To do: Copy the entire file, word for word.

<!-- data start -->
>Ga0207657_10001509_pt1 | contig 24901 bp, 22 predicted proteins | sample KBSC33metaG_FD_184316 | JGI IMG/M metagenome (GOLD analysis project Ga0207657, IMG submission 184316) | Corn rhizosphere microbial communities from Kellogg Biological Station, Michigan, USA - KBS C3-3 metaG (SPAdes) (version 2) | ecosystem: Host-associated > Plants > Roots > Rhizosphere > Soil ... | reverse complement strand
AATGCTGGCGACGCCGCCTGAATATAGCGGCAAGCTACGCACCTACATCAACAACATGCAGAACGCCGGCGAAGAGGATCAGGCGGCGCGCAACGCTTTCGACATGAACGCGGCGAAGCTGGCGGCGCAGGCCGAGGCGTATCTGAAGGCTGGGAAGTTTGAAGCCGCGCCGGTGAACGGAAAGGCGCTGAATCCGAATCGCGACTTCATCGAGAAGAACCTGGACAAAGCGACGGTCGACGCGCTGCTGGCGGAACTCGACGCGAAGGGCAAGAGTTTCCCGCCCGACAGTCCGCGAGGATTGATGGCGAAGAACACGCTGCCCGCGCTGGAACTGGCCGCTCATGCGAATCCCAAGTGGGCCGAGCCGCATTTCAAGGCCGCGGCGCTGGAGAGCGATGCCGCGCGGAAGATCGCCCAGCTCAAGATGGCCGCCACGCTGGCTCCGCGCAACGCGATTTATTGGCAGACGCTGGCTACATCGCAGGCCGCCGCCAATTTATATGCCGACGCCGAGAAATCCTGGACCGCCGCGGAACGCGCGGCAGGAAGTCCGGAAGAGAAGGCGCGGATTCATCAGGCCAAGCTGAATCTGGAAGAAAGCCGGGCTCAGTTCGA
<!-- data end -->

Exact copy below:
>Ga0207657_10001509_pt1 | contig 24901 bp, 22 predicted proteins | sample KBSC33metaG_FD_184316 | JGI IMG/M metagenome (GOLD analysis project Ga0207657, IMG submission 184316) | Corn rhizosphere microbial communities from Kellogg Biological Station, Michigan, USA - KBS C3-3 metaG (SPAdes) (version 2) | ecosystem: Host-associated > Plants > Roots > Rhizosphere > Soil ... | reverse complement strand
AATGCTGGCGACGCCGCCTGAATATAGCGGCAAGCTACGCACCTACATCAACAACATGCAGAACGCCGGCGAAGAGGATCAGGCGGCGCGCAACGCTTTCGACATGAACGCGGCGAAGCTGGCGGCGCAGGCCGAGGCGTATCTGAAGGCTGGGAAGTTTGAAGCCGCGCCGGTGAACGGAAAGGCGCTGAATCCGAATCGCGACTTCATCGAGAAGAACCTGGACAAAGCGACGGTCGACGCGCTGCTGGCGGAACTCGACGCGAAGGGCAAGAGTTTCCCGCCCGACAGTCCGCGAGGATTGATGGCGAAGAACACGCTGCCCGCGCTGGAACTGGCCGCTCATGCGAATCCCAAGTGGGCCGAGCCGCATTTCAAGGCCGCGGCGCTGGAGAGCGATGCCGCGCGGAAGATCGCCCAGCTCAAGATGGCCGCCACGCTGGCTCCGCGCAACGCGATTTATTGGCAGACGCTGGCTACATCGCAGGCCGCCGCCAATTTATATGCCGACGCCGAGAAATCCTGGACCGCCGCGGAACGCGCGGCAGGAAGTCCGGAAGAGAAGGCGCGGATTCATCAGGCCAAGCTGAATCTGGAAGAAAGCCGGGCTCAGTTCGA